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While several techniques and instruments are available to remove cortex safely, the author was frustrated by the lack of consistency in standard hydrodissection. This study was undertaken to determine if a directed-flow technique could achieve more complete cortical cleavage, thus improving the efficiency of this vital step.
In placing the irrigation cannula central to, but not underneath the capsule, the anatomic plane between the capsule and cortex can be more consistently located. Initiating the flow in this fashion achieves a more complete hydrodissection wave. Two subtleties improve the reproducibility of this modification to the standard technique. The first is the initiation of flow just above the capsule, moving down until it is aimed directly at the edge of the capsulotomy. The second is to allow the nucleus to "float" under the restriction of the shaft of the cannula, rather than pressing the nucleus downward.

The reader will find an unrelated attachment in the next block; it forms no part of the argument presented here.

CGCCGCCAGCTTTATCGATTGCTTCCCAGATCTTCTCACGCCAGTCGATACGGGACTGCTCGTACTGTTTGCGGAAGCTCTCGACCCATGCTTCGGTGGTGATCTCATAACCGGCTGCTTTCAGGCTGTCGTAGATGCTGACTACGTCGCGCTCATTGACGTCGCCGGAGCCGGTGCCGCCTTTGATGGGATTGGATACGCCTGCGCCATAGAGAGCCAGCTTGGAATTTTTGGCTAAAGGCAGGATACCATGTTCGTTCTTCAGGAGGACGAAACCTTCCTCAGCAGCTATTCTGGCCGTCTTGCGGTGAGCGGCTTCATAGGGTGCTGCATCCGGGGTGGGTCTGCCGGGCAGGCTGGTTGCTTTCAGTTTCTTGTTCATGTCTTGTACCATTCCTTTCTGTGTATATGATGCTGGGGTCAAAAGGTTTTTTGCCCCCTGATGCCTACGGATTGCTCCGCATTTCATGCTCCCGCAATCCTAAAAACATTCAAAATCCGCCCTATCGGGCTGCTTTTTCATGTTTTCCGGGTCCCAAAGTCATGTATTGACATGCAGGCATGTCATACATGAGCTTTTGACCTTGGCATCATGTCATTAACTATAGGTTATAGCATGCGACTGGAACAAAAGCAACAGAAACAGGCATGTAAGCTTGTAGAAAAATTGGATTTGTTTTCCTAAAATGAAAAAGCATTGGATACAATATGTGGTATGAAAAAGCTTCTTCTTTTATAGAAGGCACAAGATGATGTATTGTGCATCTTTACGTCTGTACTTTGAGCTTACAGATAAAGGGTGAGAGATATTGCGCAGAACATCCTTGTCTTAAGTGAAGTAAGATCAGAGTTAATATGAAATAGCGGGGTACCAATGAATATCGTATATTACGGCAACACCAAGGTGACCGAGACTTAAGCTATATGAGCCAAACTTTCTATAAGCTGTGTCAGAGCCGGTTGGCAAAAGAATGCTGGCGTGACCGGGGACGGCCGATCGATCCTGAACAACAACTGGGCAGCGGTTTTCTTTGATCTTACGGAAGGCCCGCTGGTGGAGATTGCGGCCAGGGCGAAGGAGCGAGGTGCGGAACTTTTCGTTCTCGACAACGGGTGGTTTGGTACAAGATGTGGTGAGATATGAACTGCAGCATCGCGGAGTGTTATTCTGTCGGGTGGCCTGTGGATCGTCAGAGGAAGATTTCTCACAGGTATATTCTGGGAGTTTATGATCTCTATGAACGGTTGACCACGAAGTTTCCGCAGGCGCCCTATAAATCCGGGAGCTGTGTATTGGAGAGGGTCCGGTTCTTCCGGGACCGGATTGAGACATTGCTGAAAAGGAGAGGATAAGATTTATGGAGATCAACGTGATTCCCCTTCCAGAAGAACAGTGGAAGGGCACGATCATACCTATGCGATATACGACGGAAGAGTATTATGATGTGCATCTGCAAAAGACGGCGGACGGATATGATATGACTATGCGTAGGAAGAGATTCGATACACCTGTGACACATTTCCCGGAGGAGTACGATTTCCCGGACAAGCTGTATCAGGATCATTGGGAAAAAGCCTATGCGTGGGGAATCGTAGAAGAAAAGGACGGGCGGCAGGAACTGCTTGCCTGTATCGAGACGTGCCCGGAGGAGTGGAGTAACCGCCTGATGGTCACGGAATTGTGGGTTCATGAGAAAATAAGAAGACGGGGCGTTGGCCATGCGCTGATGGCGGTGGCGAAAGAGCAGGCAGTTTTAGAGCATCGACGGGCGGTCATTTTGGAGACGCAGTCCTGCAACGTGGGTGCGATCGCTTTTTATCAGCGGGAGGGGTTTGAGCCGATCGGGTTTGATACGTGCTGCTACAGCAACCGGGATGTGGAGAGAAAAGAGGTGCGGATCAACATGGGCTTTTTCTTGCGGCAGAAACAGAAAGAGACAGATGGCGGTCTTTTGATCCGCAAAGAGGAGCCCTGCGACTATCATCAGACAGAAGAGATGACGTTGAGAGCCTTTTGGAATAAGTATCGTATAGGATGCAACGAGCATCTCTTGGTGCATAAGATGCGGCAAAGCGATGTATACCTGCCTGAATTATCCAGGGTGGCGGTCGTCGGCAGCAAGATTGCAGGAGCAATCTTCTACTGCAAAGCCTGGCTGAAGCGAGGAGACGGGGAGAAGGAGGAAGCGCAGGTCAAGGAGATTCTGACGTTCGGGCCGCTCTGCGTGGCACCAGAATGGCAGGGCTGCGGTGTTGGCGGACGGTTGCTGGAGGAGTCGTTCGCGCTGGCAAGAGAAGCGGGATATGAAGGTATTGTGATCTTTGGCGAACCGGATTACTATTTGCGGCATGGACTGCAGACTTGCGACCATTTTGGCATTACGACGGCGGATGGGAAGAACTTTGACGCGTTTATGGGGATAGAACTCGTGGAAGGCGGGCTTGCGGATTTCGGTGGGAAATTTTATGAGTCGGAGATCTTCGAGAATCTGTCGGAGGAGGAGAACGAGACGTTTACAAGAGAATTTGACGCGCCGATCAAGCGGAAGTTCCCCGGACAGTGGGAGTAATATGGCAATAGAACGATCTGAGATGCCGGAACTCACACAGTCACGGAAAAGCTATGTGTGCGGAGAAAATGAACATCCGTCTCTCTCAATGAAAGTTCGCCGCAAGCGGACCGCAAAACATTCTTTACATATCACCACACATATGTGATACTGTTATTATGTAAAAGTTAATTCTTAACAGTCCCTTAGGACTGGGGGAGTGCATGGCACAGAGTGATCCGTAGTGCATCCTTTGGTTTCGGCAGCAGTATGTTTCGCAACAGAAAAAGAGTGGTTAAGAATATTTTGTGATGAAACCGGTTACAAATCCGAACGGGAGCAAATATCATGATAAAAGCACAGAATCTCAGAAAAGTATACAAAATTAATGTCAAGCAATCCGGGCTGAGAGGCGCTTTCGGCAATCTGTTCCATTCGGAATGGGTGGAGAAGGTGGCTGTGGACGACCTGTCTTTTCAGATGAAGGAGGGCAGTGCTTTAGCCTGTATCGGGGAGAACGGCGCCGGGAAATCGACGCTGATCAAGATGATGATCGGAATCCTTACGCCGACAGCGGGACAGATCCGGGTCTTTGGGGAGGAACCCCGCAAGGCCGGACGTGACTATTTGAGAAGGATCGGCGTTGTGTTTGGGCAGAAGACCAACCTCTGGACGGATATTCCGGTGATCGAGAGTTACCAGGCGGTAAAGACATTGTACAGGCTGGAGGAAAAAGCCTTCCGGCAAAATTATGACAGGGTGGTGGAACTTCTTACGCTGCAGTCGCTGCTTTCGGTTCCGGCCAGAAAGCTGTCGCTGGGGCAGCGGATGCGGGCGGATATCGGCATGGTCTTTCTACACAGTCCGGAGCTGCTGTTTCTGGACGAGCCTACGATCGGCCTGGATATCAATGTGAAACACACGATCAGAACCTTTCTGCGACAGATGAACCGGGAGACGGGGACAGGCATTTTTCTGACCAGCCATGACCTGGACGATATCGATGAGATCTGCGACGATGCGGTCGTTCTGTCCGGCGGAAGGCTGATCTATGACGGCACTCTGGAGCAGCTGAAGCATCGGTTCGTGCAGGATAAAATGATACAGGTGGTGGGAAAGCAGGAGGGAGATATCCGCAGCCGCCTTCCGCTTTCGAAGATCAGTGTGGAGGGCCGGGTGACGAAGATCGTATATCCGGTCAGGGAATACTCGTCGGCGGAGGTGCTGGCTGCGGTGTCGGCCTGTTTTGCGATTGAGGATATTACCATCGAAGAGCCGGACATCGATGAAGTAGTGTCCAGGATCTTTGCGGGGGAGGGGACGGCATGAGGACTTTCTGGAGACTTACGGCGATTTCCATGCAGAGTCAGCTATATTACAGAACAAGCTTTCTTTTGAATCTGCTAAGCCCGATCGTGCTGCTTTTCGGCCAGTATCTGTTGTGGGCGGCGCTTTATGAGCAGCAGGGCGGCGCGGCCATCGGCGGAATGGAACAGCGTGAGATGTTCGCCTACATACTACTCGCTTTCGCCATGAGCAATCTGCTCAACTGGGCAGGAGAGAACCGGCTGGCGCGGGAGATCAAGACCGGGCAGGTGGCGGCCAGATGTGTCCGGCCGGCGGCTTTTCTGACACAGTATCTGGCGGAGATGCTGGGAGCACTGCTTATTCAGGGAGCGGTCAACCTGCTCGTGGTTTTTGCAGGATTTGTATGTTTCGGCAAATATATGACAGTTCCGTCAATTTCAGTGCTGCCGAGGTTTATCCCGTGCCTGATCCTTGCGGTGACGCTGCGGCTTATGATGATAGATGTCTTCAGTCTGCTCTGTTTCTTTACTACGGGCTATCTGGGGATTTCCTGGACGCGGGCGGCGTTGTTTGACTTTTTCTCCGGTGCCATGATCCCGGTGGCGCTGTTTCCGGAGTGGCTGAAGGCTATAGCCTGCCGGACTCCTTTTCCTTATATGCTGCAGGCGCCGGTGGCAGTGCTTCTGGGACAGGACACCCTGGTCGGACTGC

(Additional cases will be added to the evaluation.) At the time of submission, the original premise of directing flow toward the capsulotomy edge yields a 33% rate of complete cortical separation, with cortical removal rated as easy in 58% of evaluated cases (n=79). The two additional refinements to this technique improves complete cortical separation to 62%, with cortical removal rated as easy in 86% of studied cases (n=67). These results will be compared to a cohort of cases of standard hydrodissection by the same surgeon. The only identified weakness of the directed-flow irrigation is its lack of suitability for a pupil smaller than 4 mm.
Directed-Flow Hydrodissection improves the consistency of achieving an irrigation flow in the proper anatomic plane between the capsule and cortex. This facilitates cortical removal at the conclusion of nuclear removal, improving the efficiency of cataract surgery.